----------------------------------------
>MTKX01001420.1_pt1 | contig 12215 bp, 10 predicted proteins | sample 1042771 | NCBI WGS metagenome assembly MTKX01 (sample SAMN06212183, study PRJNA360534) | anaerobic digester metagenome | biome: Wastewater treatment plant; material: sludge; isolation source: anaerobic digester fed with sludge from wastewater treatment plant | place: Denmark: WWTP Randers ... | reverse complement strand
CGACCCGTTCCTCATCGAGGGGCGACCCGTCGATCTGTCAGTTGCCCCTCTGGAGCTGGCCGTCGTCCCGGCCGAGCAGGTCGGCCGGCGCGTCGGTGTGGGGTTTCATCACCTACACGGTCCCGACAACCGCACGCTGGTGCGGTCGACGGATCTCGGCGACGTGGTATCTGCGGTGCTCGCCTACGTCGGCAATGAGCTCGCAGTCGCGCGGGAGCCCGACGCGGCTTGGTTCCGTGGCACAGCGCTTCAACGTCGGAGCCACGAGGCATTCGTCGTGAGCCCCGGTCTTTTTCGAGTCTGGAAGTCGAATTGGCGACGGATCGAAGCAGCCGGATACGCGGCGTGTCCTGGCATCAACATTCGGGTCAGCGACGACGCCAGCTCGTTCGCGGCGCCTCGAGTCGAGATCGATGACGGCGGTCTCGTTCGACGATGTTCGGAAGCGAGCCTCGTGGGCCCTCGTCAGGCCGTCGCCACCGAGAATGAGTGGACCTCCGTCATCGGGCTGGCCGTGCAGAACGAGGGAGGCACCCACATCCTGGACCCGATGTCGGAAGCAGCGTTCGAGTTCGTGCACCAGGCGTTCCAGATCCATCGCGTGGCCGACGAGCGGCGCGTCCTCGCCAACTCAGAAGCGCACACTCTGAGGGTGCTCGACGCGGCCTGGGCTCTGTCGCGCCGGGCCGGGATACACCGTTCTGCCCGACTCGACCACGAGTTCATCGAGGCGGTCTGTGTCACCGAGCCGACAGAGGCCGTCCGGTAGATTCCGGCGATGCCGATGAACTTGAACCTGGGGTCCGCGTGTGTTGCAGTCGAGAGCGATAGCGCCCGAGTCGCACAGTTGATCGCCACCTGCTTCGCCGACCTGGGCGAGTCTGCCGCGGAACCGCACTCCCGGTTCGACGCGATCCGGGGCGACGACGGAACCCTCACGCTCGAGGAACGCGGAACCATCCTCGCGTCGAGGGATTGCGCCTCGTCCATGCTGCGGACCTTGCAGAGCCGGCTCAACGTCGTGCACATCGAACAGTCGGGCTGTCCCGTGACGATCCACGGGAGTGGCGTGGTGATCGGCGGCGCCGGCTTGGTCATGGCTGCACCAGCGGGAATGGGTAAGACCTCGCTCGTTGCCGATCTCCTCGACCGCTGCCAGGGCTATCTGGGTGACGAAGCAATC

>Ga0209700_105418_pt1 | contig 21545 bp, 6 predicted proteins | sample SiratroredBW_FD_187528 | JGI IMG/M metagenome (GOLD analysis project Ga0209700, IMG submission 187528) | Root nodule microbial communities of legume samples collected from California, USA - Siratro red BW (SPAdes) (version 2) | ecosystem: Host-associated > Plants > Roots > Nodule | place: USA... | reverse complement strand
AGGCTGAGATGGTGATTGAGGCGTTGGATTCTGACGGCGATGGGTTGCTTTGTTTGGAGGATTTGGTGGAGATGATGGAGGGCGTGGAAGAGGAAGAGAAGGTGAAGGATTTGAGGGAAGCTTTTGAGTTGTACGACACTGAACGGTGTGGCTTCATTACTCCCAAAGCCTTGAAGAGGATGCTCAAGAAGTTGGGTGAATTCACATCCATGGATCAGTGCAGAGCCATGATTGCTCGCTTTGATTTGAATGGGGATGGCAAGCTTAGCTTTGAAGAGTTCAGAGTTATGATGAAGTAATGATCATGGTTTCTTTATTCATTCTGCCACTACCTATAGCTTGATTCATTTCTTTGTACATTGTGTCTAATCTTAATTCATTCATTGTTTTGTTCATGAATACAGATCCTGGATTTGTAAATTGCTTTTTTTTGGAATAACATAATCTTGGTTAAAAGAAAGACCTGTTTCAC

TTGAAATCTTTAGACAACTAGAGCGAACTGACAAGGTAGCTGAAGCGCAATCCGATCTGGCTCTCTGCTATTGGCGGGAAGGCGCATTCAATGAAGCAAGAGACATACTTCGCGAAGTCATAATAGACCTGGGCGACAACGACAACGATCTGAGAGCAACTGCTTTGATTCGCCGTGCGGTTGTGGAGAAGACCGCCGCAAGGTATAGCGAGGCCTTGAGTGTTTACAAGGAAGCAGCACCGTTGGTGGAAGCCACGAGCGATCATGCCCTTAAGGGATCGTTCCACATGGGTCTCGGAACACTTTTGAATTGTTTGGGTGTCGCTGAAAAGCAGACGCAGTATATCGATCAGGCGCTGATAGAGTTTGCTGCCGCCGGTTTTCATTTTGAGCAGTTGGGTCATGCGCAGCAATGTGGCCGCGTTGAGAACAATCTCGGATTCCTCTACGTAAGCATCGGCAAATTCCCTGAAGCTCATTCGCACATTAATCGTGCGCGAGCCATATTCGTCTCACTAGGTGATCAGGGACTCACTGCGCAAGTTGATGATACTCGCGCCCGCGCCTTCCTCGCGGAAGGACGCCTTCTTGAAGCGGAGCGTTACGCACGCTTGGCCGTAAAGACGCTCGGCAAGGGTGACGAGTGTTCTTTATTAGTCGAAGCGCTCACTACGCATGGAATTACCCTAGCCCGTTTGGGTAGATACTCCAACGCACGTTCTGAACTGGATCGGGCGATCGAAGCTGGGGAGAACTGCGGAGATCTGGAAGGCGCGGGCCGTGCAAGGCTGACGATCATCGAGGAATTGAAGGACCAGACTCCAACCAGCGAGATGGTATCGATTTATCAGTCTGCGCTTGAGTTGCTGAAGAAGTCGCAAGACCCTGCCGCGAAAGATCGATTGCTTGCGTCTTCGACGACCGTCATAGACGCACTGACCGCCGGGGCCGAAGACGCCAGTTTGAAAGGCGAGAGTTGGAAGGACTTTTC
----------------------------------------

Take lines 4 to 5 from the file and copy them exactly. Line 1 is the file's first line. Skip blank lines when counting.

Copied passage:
AGGCTGAGATGGTGATTGAGGCGTTGGATTCTGACGGCGATGGGTTGCTTTGTTTGGAGGATTTGGTGGAGATGATGGAGGGCGTGGAAGAGGAAGAGAAGGTGAAGGATTTGAGGGAAGCTTTTGAGTTGTACGACACTGAACGGTGTGGCTTCATTACTCCCAAAGCCTTGAAGAGGATGCTCAAGAAGTTGGGTGAATTCACATCCATGGATCAGTGCAGAGCCATGATTGCTCGCTTTGATTTGAATGGGGATGGCAAGCTTAGCTTTGAAGAGTTCAGAGTTATGATGAAGTAATGATCATGGTTTCTTTATTCATTCTGCCACTACCTATAGCTTGATTCATTTCTTTGTACATTGTGTCTAATCTTAATTCATTCATTGTTTTGTTCATGAATACAGATCCTGGATTTGTAAATTGCTTTTTTTTGGAATAACATAATCTTGGTTAAAAGAAAGACCTGTTTCAC

TTGAAATCTTTAGACAACTAGAGCGAACTGACAAGGTAGCTGAAGCGCAATCCGATCTGGCTCTCTGCTATTGGCGGGAAGGCGCATTCAATGAAGCAAGAGACATACTTCGCGAAGTCATAATAGACCTGGGCGACAACGACAACGATCTGAGAGCAACTGCTTTGATTCGCCGTGCGGTTGTGGAGAAGACCGCCGCAAGGTATAGCGAGGCCTTGAGTGTTTACAAGGAAGCAGCACCGTTGGTGGAAGCCACGAGCGATCATGCCCTTAAGGGATCGTTCCACATGGGTCTCGGAACACTTTTGAATTGTTTGGGTGTCGCTGAAAAGCAGACGCAGTATATCGATCAGGCGCTGATAGAGTTTGCTGCCGCCGGTTTTCATTTTGAGCAGTTGGGTCATGCGCAGCAATGTGGCCGCGTTGAGAACAATCTCGGATTCCTCTACGTAAGCATCGGCAAATTCCCTGAAGCTCATTCGCACATTAATCGTGCGCGAGCCATATTCGTCTCACTAGGTGATCAGGGACTCACTGCGCAAGTTGATGATACTCGCGCCCGCGCCTTCCTCGCGGAAGGACGCCTTCTTGAAGCGGAGCGTTACGCACGCTTGGCCGTAAAGACGCTCGGCAAGGGTGACGAGTGTTCTTTATTAGTCGAAGCGCTCACTACGCATGGAATTACCCTAGCCCGTTTGGGTAGATACTCCAACGCACGTTCTGAACTGGATCGGGCGATCGAAGCTGGGGAGAACTGCGGAGATCTGGAAGGCGCGGGCCGTGCAAGGCTGACGATCATCGAGGAATTGAAGGACCAGACTCCAACCAGCGAGATGGTATCGATTTATCAGTCTGCGCTTGAGTTGCTGAAGAAGTCGCAAGACCCTGCCGCGAAAGATCGATTGCTTGCGTCTTCGACGACCGTCATAGACGCACTGACCGCCGGGGCCGAAGACGCCAGTTTGAAAGGCGAGAGTTGGAAGGACTTTTC